On Friday, May 3rd, I took part in an uplifting day with elementary and secondary school kids from twenty-three schools in Mississauga. We were participating in an Eco-Fest, organized by Vice Principal Joe Zammit of Philip Pocock Catholic Secondary School, with help from his students and key school teachers (who accompanied their eco teams) and administrators from the 23 schools, including John Dmytrasz, Principal of St. Sofia Catholic School. Other schools that participated included John Cabot Catholic Secondary School, St. Timothy’s, Corpus Christi, Garnier to name a few.
The Eco Fest first took us to AE Crookes Park where we partook in two major activities: 1) collecting litter in the park; and 2) planting 100 trees with guidance from Catherine and her aids in the #1MillionTrees Program with Mississauga Parks & Forestry. Mr. Zammit began the fest with a prayer for the Earth (see below), then students formed groups for the two activities.
Everyone donned gloves and set out in small groups. Over a dozen full bags of litter were collected throughout the park in less than an hour.
Most of the litter consisted of fast-food packages and disposable containers, aluminum pop cans, Styrofoam containers, straws, single-use plastic bottles and cold beverage containers, disposable hot beverage cups (mostly Tim Horton’s cups), and copious cigarette butts—the most common litter in the city.
Cigarette butts are also very persistent (last up to two years on the ground) and highly toxic (containing thousands of toxins in the plastic filters).
Students were given excellent instruction on how to plant a tree or shrub by Catherine and her team at #1MillionTrees. This included practical advice on digging the hole; on removing the root plug from the pot and “tickling” the root ball; and ensuring the right elevation of the hole and judicious placement of wood chips in a “donut” around the young tree or shrub.
The #1Million Trees crew also instructed on the safe use of the shovel and how to dig efficiently. Students were then grouped into working pairs. They were enthusiastic and hard-working.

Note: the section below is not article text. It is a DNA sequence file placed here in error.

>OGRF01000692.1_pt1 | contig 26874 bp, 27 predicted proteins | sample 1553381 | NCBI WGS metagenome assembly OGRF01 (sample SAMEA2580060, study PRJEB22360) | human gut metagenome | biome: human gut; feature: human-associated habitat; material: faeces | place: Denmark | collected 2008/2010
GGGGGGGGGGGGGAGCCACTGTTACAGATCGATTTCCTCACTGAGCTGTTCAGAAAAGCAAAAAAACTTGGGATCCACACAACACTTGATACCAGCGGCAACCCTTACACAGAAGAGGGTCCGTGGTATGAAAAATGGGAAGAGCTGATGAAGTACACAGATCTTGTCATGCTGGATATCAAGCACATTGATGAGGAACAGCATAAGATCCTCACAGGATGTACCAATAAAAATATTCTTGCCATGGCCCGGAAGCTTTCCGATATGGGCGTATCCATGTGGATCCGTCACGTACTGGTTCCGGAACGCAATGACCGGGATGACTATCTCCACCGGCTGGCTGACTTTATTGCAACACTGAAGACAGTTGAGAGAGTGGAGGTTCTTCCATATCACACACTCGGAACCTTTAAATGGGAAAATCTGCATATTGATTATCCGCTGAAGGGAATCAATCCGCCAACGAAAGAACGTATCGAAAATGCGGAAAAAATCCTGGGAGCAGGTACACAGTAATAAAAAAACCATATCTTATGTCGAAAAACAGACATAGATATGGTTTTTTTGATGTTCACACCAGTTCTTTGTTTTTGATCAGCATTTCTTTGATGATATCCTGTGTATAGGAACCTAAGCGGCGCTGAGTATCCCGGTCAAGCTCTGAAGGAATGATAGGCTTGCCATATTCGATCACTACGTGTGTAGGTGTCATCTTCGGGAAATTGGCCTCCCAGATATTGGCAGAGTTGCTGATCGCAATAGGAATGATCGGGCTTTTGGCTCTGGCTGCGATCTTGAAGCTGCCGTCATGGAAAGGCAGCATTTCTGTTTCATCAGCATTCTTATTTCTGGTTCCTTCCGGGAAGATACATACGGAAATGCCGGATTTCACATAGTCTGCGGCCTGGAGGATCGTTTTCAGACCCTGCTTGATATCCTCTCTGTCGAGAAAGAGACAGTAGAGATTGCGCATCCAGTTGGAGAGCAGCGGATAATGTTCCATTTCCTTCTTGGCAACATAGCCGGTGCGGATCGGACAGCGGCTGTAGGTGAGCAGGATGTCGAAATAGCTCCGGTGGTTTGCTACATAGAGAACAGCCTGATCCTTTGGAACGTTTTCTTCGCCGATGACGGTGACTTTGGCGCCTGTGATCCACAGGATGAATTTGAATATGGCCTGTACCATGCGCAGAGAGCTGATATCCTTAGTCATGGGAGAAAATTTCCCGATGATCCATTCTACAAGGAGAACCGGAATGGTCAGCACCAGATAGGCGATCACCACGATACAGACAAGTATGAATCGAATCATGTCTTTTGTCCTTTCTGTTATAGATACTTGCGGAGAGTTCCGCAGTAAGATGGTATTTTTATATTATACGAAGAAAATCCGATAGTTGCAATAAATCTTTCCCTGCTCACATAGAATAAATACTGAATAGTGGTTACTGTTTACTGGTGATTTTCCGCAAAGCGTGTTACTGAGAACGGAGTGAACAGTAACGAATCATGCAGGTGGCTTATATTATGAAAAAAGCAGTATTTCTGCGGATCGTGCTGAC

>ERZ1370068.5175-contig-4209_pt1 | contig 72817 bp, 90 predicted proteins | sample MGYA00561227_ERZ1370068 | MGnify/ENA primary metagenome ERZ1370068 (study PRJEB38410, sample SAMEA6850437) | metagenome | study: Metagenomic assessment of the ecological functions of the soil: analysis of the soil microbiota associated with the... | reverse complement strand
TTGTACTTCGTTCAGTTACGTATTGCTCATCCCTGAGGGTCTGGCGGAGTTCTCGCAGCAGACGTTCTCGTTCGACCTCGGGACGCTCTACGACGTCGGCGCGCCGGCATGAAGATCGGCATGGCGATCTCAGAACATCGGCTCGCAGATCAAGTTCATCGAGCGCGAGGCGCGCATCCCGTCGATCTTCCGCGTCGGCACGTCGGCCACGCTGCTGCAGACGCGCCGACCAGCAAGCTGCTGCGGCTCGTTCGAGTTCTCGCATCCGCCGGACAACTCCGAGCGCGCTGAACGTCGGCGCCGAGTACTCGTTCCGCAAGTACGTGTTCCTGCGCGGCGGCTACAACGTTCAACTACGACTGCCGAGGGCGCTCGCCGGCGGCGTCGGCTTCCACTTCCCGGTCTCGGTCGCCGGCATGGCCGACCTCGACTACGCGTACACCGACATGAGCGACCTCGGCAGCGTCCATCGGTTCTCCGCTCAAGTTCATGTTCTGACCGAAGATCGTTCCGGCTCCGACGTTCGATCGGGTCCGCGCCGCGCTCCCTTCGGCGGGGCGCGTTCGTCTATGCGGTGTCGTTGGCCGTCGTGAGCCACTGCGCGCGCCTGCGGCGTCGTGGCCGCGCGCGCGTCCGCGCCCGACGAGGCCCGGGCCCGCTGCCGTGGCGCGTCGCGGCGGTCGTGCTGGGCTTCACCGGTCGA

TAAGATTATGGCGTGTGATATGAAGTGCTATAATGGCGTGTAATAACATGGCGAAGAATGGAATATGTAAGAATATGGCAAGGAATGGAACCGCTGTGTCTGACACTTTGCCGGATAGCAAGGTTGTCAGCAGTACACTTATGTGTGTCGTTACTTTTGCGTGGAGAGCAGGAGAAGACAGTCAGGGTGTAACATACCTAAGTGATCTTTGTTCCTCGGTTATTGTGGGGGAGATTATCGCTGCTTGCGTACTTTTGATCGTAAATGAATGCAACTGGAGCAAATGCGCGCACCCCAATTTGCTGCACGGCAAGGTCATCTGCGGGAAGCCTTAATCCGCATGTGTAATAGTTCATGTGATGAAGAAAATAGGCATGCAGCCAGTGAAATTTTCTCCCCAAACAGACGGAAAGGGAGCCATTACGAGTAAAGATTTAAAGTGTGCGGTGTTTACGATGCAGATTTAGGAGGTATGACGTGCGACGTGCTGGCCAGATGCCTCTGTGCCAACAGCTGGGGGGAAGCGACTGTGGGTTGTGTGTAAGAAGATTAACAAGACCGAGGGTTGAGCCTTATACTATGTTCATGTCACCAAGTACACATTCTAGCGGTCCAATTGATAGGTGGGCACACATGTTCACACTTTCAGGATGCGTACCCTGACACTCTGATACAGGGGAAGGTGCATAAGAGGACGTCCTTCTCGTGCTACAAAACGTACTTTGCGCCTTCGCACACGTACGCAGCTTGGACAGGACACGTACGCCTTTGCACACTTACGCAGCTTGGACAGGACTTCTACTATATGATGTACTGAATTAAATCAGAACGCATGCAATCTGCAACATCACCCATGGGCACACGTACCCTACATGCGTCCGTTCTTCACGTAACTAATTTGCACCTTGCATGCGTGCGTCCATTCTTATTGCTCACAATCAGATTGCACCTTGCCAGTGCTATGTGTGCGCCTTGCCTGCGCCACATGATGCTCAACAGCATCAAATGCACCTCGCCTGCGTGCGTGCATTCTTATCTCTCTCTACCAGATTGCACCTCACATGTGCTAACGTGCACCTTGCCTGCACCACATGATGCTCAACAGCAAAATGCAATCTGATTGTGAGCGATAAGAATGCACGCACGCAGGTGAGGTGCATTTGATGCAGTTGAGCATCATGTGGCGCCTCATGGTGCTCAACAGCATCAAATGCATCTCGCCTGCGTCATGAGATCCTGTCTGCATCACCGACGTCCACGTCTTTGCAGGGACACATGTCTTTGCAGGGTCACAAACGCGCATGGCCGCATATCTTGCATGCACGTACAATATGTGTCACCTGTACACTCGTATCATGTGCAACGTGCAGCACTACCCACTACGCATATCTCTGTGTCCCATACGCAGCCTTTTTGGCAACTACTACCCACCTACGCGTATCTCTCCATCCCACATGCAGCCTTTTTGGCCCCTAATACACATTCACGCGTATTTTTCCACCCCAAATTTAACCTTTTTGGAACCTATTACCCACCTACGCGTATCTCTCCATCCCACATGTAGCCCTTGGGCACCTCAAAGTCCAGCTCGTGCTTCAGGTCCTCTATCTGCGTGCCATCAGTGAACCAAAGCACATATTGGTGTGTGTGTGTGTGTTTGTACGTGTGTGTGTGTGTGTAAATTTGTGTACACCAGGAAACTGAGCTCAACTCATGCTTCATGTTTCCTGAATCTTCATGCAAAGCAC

Most planted at least two trees!
Native tree and shrub species were planted. These included highbush cranberry, willow, hemlock, sycamore, and red osier dogwood.
We then journeyed to Queen of Heaven Elementary School, where ravenous students devoured pizza and I gave a talk on water.
Bellies full of pepperoni pizza, students listened and interacted with me during my presentation on water. We discussed water’s anomalous properties, particularly those associated with giving life. For more on water’s weird properties see these previous articles of mine. I mentioned how the same water that existed during the dinosaurs still exists today. After making the connection that we—like the planet—are over 70% water and that we breathe and drink water, I suggested that not only are we water; we are the water of the largest closest water body to us: we are Lake Ontario. We talked about being good stewards of our water—taking care of water is taking care of us.
I then introduced them to the curious water bear (moss piglet), also called a tardigrade: a tiny invertebrate that lives everywhere on the planet where there is sufficient moisture, and able to thrive in change—interesting when we consider our changing climate and changing planet.
These students were highly committed to helping this planet and their community. They were connected, cheerful, hard-working, curious and worked well in teams.
My heart swelled with optimism. They are the future, after all.
Prayer for the Earth
Most gracious God, we come before you to pray for the wellbeing of the planet. You alone know the full extent of the destruction we have wrought to your beautiful handiwork, and what needs to be done to remedy it. We pray for the people around the globe who suffer because of environmental damage. We pray for the defenseless creatures harmed or made extinct by our selfishness and ignorance. We pray for the oceans, air, mountains, plants, and soil, that life and health may again pulse in them. We pray that we humans have a change of heart and stop harming the planet. Pour out your Holy Spirit on us that we may have the passion and wisdom to work effectively to restore your creation. Guide us in our personal, church and community efforts. Give us strength to continue with this work when it is difficult and requires sacrifice. Bless the Earth and all its life in every way. We make this prayer through Christ, our Lord.
Thanks, Joe, for letting me participate in this wonderful and inspiring day.
Nina Munteanu is an ecologist and internationally published author of award-nominated speculative novels, short stories and non-fiction. She is co-editor of Europa SF and currently teaches writing courses at George Brown College and the University of Toronto. Visit www.ninamunteanu.ca for the latest on her books. Nina’s recent book is the bilingual “La natura dell’acqua / The Way of Water” (Mincione Edizioni, Rome). Her latest “Water Is…” is currently an Amazon Bestseller and NY Times ‘year in reading’ choice of Margaret Atwood.